This chart shows the general lack of change in perceptions, but remember that specific value-for-cost numbers are highly dependent upon individual organizations. This information is an aggregate from multiple entities with the purpose of exploring how and if value-for-cost perceptions have changed on the whole due to the pandemic and the recession. This does not mean that your own organization is (or is not) priced optimally. There is notable variance in the pricing and quality of experience even within organization types. We’re publishing this research in order to underscore the change – or lack thereof – in value-for-cost perceptions at the end of the second quarter of 2020 when compared to a pre-pandemic period.
Data (still) does not support general discounts on admission
There is no shortage of behavioral economics data on why discounting cultural experiences is a bad business decision. Discounting risks declining attendance and revenues alike in the long term in exchange for the ephemeral high of a short-lived spike. Discounts decrease visitor satisfaction and often make people think you’re worse at your mission, they more often attract people with higher household income (not lower), they result in more repeat than first-time visitors (so much for engendering trial), and they alter visitor engagement cycles so that people are less likely to return later.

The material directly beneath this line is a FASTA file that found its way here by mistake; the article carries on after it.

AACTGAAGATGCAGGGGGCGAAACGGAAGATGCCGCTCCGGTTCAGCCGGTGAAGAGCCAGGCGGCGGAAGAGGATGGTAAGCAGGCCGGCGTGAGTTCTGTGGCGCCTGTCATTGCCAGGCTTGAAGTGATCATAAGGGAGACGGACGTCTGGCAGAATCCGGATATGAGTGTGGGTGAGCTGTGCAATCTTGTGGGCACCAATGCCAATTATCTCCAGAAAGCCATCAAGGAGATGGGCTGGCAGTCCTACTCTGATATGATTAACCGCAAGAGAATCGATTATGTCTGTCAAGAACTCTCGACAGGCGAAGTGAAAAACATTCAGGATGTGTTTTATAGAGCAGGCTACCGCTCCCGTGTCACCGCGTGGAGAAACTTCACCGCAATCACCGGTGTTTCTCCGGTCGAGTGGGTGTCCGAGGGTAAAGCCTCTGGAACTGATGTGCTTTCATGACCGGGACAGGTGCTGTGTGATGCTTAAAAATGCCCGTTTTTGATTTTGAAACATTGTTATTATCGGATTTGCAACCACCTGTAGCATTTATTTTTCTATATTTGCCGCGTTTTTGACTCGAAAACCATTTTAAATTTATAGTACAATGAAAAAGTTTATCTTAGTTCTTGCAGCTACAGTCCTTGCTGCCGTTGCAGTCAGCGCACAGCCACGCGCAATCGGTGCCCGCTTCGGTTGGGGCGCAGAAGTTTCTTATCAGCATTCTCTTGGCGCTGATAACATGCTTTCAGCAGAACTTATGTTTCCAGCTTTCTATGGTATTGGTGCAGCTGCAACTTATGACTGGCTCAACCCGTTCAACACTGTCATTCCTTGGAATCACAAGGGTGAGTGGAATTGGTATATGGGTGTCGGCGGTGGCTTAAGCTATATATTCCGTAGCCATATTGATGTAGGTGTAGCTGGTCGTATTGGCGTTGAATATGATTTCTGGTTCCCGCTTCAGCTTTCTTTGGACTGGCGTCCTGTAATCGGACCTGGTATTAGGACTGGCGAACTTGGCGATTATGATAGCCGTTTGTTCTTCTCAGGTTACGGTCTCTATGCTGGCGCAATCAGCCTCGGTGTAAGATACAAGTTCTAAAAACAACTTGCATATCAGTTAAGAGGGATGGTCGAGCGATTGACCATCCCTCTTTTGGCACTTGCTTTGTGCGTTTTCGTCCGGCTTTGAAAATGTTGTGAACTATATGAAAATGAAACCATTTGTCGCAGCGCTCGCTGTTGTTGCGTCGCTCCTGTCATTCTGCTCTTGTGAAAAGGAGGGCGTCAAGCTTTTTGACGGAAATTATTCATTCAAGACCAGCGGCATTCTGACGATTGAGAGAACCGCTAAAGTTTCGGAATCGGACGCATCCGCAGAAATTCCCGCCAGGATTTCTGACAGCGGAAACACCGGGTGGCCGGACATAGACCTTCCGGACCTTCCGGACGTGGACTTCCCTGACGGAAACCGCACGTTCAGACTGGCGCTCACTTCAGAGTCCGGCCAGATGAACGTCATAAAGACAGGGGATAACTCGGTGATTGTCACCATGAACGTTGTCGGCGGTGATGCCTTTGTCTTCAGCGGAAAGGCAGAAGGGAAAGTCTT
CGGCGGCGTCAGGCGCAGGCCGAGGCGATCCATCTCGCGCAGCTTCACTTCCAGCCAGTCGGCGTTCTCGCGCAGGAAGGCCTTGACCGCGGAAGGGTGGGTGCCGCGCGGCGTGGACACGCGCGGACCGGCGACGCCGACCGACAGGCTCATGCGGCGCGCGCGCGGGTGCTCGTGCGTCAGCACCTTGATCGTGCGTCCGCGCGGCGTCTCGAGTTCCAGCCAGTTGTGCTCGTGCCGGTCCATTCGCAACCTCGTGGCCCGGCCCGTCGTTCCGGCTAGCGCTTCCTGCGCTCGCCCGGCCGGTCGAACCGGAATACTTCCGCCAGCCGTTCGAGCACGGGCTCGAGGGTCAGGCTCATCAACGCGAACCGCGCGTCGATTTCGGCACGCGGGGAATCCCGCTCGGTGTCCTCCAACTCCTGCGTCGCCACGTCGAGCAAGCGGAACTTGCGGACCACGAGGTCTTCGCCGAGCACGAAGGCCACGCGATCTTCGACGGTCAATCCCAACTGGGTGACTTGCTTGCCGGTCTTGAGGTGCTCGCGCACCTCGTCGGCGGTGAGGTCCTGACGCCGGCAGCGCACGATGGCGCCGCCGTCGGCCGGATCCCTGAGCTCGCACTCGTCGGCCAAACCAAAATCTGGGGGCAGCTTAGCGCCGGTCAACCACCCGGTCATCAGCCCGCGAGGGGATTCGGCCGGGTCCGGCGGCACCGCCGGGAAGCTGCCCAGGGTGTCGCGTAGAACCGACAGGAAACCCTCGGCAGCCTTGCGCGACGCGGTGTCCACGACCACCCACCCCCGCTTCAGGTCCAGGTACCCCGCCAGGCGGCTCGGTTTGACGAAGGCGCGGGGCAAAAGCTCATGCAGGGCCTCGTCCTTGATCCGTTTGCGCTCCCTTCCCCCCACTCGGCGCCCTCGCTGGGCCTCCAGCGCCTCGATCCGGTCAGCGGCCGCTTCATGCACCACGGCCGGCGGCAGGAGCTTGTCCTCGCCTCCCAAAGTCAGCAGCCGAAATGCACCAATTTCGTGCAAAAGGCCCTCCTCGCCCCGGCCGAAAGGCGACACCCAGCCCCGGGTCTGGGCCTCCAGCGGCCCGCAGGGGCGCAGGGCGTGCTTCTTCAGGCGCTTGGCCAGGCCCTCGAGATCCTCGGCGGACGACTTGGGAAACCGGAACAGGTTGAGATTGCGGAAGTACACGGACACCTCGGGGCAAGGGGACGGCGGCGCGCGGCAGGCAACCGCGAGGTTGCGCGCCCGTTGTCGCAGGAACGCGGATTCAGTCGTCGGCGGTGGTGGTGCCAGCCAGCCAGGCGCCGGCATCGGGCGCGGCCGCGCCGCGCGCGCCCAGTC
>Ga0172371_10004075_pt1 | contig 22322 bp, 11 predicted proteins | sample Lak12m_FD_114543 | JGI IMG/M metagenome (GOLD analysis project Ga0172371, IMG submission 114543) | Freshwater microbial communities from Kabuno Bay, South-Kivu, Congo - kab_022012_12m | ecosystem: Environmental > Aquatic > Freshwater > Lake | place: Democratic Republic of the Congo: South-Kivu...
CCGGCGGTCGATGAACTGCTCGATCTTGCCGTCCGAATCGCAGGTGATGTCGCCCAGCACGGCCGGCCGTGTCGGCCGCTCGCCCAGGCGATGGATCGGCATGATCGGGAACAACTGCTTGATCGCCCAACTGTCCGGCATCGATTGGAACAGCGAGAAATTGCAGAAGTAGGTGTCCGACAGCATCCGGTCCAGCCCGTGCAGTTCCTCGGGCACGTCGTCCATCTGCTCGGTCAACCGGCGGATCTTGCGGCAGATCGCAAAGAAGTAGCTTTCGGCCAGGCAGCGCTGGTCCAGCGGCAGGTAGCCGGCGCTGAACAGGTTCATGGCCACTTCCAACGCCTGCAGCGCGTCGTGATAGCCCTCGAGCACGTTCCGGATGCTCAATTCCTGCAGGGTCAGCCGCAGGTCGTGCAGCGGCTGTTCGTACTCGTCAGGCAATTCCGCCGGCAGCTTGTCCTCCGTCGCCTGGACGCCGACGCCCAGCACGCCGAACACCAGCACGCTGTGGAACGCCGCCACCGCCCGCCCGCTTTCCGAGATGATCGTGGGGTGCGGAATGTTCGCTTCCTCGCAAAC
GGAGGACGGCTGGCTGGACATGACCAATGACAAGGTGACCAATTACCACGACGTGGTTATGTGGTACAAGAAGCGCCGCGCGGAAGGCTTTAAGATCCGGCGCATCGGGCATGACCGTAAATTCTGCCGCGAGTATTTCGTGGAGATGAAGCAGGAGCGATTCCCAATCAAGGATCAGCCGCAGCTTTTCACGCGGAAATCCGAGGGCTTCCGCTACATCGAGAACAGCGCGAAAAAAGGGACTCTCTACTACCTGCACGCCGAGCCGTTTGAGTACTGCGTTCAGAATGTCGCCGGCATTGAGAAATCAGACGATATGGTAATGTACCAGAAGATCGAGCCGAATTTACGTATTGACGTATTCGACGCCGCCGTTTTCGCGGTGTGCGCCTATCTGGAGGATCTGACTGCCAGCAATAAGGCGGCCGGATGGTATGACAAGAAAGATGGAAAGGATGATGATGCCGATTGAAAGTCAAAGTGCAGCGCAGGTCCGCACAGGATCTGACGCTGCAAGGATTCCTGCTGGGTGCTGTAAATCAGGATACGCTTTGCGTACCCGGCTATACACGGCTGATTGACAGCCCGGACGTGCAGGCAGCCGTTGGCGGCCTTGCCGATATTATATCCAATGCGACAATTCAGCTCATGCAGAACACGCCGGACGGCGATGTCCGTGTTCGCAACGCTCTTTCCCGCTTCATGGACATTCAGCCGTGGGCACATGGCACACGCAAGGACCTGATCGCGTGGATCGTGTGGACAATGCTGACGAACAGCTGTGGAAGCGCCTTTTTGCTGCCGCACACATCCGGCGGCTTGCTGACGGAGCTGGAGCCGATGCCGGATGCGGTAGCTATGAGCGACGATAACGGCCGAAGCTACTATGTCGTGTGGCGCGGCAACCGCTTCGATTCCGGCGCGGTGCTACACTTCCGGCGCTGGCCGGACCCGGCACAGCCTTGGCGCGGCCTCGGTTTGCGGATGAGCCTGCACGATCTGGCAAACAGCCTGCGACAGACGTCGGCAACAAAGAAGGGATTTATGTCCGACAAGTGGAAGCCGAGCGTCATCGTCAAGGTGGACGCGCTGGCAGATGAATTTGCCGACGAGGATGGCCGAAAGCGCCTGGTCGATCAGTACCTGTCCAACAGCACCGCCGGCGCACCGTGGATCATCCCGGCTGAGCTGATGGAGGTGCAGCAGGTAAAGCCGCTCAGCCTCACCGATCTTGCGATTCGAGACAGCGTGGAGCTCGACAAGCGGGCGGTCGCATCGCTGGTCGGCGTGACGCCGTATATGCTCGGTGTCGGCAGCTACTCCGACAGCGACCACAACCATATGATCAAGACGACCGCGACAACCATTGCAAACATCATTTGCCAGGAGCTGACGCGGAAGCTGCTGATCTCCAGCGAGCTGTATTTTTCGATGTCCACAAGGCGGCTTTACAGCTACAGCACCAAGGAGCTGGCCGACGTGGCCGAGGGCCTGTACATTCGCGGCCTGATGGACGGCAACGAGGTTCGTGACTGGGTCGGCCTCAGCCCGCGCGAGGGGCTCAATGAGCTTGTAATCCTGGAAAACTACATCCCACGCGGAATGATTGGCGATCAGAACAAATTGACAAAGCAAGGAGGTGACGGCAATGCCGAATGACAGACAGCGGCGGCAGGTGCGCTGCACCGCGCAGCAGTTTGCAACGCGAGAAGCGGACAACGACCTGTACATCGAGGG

Cultural executives sometimes forget that time is more valuable than money, and by far the biggest barrier to visiting cultural entities is not being worthy of someone’s time – especially compared to an alternative leisure activity. When we think about it critically, it should be no surprise that cost is the fourteenth biggest barrier to attending cultural entities among people who have interest in attending. Not the first or the second – the fourteenth! Blaming admission cost for lack of engagement often distracts from bigger issues such as relevance or being perceived as welcoming.